Author and Scriptwriter

'Among the most important writers of contemporary British horror.' -Ramsey Campbell

Friday, 2 March 2018

Things of the Week and March 2018: Breakwater and Deadwater

The two big events this week both involve the editorial amazingness that is Ellen Datlow.

First off, my novelette Breakwater was published on Tor.com and released as an ebook. Set in the near future, during a war between the humans and a newly-discovered intelligent sea-dwelling species, the Bathyphylax, it takes place aboard HMS Dunwich, a pumphouse - a Permanent Underwater Modular Platform, a kind of undersea space station. Dunwich was originally a scientific research station called Breakwater, but has been commandeered and expanded by the military. The pumphouse's designer, Cally McDonald, is on board when the Bathyphylax attack...

That should give you something of a flavour of it, anyway. To find out the rest, you'll just have to read it. :)


Meanwhile, Ellen's new anthology of sea-themed horror fiction, The Devil and the Deep, will be out later this month from SkyHorse, and has just received its first advance review over at Signal Horizon.


"The edition starts with "Deadwater" by Simon Bestwick, which is remarkably well done and really hooks you in. "

I'll take that. :)

Water-themed stuff seems to be working rather well for me just now.

The Devil and the Deep also features stories by Michael Marshall Smith, Alyssa Wong, Christopher Golden, Ray Cluley, Stephen Graham Jones, Seanan McGuire, Siobhan Carroll, Brian Hodge, and many more.


Wednesday, 28 February 2018

Breakwater: It's Here!

At last! After a couple of delays, my novelette Breakwater is online at Tor.com.

You can read it online here.

Or if you prefer, you can get the ebook here (US) or here (UK.) Only $1.19 or £0.86, depending on your preferred currency...

And with this gorgeous cover art by Goñi Montes.

Sunday, 21 January 2018

Things of the Year So Far 21st January 2018: The Moraine on Books In The Freezer Podcast, The Judgement Call and Breakwater, Planet of the Knob Heads

Hello again. So this year I want to be a bit more structured and revive the blog a bit. And what better way to do it than a swift recap of what's been happening?

First of all, there was some lovely news to round off 2017, when the Books In The Freezer Podcast shared their roundup of the year's reading. The two hosts picked their favourite novels and short stories of the year, and one of the picks was 'The Moraine' (the host's other favourite horror story read that year was Clive Barker's 'The Yattering and Jack', which is pretty damned good company to be in!) They start talking about 'The Moraine' at 31.50. The podcast's here, and of course you can listen to the story being read here at Pseudopod.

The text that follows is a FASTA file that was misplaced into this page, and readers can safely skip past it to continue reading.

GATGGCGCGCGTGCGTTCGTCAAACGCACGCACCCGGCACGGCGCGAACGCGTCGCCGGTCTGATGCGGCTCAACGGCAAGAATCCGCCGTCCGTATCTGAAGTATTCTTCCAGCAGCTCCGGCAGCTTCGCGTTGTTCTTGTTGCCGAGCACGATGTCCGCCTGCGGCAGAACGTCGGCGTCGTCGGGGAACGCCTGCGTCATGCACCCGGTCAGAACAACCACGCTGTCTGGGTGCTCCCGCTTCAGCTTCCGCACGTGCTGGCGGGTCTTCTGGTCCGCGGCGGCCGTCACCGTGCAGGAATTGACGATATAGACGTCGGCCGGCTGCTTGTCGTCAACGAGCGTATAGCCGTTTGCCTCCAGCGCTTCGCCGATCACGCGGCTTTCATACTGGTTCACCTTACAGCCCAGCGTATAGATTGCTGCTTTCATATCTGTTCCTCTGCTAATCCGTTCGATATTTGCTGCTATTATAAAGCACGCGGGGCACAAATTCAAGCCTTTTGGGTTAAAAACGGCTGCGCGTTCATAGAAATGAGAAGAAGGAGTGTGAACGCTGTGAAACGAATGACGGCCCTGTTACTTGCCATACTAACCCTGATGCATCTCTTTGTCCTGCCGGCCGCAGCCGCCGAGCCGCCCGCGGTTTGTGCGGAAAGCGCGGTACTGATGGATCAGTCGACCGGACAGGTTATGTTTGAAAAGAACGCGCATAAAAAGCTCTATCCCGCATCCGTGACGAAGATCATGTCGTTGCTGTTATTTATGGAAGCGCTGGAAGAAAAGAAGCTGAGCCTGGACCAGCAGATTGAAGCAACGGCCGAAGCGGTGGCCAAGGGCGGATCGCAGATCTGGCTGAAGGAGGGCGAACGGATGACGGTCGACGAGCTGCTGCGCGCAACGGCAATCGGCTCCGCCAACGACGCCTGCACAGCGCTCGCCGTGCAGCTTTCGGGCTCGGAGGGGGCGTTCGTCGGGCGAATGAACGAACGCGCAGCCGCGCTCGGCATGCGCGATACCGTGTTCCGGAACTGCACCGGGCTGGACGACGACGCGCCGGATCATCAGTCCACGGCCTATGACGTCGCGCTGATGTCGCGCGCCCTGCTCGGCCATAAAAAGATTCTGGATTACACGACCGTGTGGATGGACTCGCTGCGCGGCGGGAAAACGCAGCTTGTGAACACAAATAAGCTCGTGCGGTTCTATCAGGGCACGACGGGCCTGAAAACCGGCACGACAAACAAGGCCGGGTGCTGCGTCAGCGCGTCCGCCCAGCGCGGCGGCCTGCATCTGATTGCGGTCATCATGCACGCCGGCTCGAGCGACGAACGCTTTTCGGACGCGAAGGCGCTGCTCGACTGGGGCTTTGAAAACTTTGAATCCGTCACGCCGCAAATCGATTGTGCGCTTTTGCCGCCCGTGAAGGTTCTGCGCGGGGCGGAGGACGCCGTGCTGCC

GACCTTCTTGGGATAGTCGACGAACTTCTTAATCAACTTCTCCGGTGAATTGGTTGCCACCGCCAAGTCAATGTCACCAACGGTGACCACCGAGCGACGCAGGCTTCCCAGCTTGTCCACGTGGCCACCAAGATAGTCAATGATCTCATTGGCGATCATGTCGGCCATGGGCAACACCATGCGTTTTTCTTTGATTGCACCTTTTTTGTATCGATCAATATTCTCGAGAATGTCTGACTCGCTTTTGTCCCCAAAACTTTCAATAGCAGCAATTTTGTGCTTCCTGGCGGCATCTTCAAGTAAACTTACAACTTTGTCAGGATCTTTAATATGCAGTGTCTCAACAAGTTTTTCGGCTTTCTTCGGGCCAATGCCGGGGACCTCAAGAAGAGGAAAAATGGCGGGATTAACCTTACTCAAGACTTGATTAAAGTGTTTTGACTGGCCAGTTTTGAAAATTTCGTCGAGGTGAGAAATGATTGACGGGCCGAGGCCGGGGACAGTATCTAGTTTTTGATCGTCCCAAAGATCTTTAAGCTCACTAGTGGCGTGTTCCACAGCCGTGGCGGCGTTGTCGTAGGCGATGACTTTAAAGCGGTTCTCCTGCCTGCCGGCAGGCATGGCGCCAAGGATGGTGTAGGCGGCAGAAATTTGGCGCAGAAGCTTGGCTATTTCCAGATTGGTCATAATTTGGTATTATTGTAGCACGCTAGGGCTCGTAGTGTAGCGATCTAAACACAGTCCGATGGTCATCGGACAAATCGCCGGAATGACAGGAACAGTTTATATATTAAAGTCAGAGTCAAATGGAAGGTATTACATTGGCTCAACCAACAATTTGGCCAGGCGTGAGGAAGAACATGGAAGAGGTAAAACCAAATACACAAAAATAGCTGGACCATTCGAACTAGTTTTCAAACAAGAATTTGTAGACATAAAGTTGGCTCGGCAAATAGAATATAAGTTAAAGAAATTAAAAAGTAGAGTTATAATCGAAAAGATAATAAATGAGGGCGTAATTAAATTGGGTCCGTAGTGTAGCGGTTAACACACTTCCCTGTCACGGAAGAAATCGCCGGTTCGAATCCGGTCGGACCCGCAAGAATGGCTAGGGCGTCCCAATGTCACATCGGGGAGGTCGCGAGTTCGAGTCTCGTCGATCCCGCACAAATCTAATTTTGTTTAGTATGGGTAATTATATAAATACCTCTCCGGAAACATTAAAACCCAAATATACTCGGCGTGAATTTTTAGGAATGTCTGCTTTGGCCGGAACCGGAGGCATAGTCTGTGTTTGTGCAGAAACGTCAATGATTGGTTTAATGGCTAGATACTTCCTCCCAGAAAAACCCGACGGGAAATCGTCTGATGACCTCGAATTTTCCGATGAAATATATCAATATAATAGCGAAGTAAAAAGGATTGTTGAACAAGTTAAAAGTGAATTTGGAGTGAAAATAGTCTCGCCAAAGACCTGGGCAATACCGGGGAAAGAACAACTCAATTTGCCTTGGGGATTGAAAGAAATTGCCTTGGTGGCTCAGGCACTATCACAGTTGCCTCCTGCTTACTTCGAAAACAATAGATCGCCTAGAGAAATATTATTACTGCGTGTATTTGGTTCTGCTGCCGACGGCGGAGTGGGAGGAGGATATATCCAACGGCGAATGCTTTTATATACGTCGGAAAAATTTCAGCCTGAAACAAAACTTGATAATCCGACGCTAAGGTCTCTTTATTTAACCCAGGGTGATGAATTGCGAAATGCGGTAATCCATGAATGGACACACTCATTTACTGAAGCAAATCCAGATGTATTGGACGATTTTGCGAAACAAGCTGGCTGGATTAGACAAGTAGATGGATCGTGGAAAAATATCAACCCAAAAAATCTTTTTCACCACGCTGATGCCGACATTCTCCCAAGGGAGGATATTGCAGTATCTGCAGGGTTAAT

My first stories of 2018 see print in the next month or so: my story 'The Judgement Call', originally to have been a chapbook from Spectral Press, will be published by Fox Spirit alongside a new tale by Penelope Jones. Neil Williams' original awesome artwork for the story will grace the Fox Spirit volume.

And on February 7th - my Mum's birthday and the day after mine! - my novelette Breakwater will be published by Tor.com. More details as the time approacheth.

(TOR-DOT-COM! As I may have screamed ecstatically said before. TOR-FREAKING-DOT-COM!)

Ahem.

In other news, I encountered this little article on Brain Pickings (excellent site, and well worth a browse) which raised a few smiles as well as a reminder that nothing's new under the sun.

When e.e. cummings was awarded the Academy of American Poets Fellowship in 1950, the approbration wasn't universal. Some of the responses were downright unpleasant: step forward Dr Earl M. Byrd and Stanton A. Coblentz. The bilious grumblings of would have been at home on any internet message board. Well, maybe not, as they could both spell and weren't writing everything in allcaps. Not only was the art form of poetry being debased and destroyed, they cried, by those damned 'new', 'progressive' authors, but a cabal of their supporters were working to ensure the prizes went only to them. No doubt that'll sound pretty familiar, especially to American readers. (Not that there aren't times when 'dude, seriously?' is a legitimate action to someone winning an award. But we digress.)

However, the Brain Pickings article's author is wrong about one thing: he says Stanton A. Coblentz is 'entirely forgotten.' Well, not entirely. He's achieved a sort of second-hand immortality by dint of his authorship of a novel called... Planet Of The Knob Heads. He seems to have been a bit of an Anglophile in his poetic tastes, but obviously wasn't well-up on colloquial UK English. Perhaps he was visualising a world colonised by followers of Vox Day and John C. Wright. Who knows?


Hope the New Year's treating you all well. See you soon!